Just Published: Theme Park Insider: 2016 Year in Review
Disney Parks Chairman Tom Staggs all but apologized to fans for the lack of fresh news at the Expo, in an update to his blog post on the Disney website. In that update, Staggs hinted at upcoming announcements from Disney, including news about the future of Downtown Disney in Orlando.
But what Disney did announce at the Expo - and what the company's been developing over the past few years - marks a very significant development for the company, one that fans shouldn't overlook in their zeal to hear about the next big land or ride.
Let's review what we did see or learn about at this year's D23:
We also heard more details about Cars Land, the New Fantasyland and the Buena Vista Street entry plaza for Disney California Adventure. But look at the other news in the Disney Parks' D23 Expo presentation, and a pattern emerges: Disney is working on a variety of projects to make the theme park experience more interactive, more personal and more intimate than theme park attractions traditionally have been in the past.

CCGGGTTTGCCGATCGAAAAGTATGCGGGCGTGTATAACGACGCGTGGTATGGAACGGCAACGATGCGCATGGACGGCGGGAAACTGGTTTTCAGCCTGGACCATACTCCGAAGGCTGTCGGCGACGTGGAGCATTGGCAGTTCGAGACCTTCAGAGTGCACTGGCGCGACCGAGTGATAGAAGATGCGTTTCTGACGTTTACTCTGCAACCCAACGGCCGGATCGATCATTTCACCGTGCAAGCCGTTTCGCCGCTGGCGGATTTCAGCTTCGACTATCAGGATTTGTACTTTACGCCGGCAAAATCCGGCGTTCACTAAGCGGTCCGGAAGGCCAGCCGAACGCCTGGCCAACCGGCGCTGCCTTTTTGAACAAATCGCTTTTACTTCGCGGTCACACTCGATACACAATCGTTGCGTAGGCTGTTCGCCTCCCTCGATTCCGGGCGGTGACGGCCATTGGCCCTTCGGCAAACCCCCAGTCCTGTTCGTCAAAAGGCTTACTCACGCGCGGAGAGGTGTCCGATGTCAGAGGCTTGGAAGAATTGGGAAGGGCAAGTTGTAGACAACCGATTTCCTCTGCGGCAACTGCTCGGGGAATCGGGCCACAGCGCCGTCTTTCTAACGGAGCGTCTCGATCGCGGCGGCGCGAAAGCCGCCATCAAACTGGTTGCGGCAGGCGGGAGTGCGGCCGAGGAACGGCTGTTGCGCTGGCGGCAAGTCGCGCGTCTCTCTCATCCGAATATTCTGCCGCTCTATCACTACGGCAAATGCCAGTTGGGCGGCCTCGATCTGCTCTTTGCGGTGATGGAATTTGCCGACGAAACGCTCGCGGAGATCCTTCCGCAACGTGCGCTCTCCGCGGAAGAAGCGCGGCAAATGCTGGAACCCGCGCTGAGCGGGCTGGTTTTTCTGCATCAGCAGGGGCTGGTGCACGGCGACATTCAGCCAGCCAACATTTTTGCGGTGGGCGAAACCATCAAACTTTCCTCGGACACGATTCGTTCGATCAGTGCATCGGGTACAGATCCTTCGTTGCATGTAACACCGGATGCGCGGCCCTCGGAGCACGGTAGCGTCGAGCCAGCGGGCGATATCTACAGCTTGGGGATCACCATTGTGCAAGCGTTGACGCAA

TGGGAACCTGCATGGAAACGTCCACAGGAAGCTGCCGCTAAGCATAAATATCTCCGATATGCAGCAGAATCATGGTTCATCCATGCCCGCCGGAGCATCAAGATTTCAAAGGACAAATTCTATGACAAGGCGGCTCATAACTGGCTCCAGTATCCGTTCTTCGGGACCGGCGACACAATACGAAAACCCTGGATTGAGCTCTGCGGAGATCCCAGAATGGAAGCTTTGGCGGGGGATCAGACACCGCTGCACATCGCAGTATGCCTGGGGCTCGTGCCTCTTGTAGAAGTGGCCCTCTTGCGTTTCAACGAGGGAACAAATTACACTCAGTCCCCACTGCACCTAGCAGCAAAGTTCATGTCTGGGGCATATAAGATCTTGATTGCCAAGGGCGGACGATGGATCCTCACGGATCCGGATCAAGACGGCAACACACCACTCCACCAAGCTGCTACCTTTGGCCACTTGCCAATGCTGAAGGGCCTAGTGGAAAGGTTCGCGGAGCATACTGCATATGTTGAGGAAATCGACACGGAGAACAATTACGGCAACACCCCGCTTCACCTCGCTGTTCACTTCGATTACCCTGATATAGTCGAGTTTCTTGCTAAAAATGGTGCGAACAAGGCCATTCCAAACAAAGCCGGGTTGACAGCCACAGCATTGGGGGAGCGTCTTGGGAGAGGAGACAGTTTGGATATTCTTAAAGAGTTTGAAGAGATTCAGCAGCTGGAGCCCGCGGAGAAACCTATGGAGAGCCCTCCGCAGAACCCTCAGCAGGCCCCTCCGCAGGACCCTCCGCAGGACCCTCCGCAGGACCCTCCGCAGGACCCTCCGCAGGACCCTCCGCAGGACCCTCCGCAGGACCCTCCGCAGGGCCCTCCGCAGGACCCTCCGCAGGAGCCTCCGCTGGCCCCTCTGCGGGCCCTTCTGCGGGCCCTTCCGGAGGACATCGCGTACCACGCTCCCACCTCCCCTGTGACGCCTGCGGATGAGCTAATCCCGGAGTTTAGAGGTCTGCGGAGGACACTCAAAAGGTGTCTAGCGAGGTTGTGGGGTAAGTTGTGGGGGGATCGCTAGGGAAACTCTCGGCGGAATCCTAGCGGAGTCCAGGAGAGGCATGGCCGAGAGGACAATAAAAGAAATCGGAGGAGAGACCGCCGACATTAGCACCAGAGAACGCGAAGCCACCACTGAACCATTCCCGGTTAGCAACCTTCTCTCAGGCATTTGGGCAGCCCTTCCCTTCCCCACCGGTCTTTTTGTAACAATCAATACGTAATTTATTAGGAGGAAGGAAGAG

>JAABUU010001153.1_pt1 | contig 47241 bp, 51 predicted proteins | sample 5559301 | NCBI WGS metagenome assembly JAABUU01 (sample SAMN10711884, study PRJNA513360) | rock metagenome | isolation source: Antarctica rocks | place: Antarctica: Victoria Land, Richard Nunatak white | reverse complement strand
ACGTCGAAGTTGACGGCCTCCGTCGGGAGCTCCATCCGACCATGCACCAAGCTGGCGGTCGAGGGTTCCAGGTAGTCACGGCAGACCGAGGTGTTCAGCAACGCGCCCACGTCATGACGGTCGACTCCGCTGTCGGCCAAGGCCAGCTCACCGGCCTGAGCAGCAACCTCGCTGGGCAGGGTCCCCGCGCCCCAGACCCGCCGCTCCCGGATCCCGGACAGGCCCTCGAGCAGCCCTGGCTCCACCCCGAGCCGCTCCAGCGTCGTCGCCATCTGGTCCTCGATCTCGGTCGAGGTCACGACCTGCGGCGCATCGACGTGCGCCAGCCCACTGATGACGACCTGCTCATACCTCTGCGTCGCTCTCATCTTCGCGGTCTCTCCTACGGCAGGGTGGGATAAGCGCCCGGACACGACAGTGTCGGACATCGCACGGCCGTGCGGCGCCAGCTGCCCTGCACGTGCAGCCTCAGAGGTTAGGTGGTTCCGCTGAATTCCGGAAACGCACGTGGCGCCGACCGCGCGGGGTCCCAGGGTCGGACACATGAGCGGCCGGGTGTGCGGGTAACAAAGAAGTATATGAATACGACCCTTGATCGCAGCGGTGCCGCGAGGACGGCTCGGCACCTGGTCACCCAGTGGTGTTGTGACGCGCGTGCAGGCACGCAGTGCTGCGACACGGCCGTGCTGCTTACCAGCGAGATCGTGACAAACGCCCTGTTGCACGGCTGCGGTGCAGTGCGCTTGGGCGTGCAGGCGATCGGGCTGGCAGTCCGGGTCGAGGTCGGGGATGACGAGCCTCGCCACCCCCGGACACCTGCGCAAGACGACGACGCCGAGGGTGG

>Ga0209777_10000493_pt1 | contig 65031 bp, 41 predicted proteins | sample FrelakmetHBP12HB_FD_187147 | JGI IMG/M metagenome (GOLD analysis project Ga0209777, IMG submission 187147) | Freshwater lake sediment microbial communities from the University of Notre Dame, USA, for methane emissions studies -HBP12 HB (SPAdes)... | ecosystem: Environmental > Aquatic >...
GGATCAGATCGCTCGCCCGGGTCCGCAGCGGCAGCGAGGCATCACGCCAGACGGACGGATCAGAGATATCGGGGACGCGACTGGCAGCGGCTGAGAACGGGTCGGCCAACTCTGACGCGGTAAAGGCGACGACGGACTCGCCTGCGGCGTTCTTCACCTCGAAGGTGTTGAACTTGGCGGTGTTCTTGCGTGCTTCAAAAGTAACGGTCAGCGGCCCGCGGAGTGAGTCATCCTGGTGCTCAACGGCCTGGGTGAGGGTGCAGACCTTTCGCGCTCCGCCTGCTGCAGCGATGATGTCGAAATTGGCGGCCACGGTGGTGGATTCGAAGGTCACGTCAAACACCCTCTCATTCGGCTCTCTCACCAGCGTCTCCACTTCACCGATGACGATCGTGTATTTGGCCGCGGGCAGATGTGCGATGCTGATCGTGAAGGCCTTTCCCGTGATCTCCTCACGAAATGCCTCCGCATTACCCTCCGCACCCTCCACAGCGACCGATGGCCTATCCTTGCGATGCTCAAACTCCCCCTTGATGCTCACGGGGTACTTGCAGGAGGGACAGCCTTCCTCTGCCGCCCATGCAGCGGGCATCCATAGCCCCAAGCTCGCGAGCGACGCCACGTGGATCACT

As fans, we're almost programmed to be impressed by announcements of The Next Big Thing. But let's not overlook very important announcements of the next little things, too. When executed well, details often become the factors that distinguish great vacations.
One of the reasons why Universal Orlando's Harry Potter has been so wildly successful is that it provides a tangible place for fans to feel the emotional connection that they have with the Harry Potter universe. But it is Universal's faithful attention to recreating detail in the Wizarding World of Harry Potter that makes those connections flow.
Disney's pouring a billion dollars into its "NextGen" project, for which Disney - again - has been reticent on providing details, to the great frustration of its most dedicated fans. But whatever its forms turns out to be, NextGen is about the use of technology to create detail that forges connections.
The projects that Disney announced at D23 reflect that spirit. Even a character meet and greet - which many of us have derided as a cheap alternative to fixed attractions - can become much more emotionally engaging for the guests involved when its taken from a random pathway into am initimate themed setting, appropriate for the character being met.
Obviously, Disney needs big blockbuster attractions, too. But let's not forget that a generation of fans raised on video games looks for interactivity and individuated experiences in entertainment. Disney's turning a battleship in moving from traditional mass-experience theme park attractions to attractions that better support those individual, interactive experiences.
That's a significant change. Again, we'll have to see how well Disney pulls it off. But I don't want fans to overlook the significance of what Disney is doing, either.Tweet
This article has been archived and is no longer accepting comments.
Walt Disney World
Tokyo Disney Resort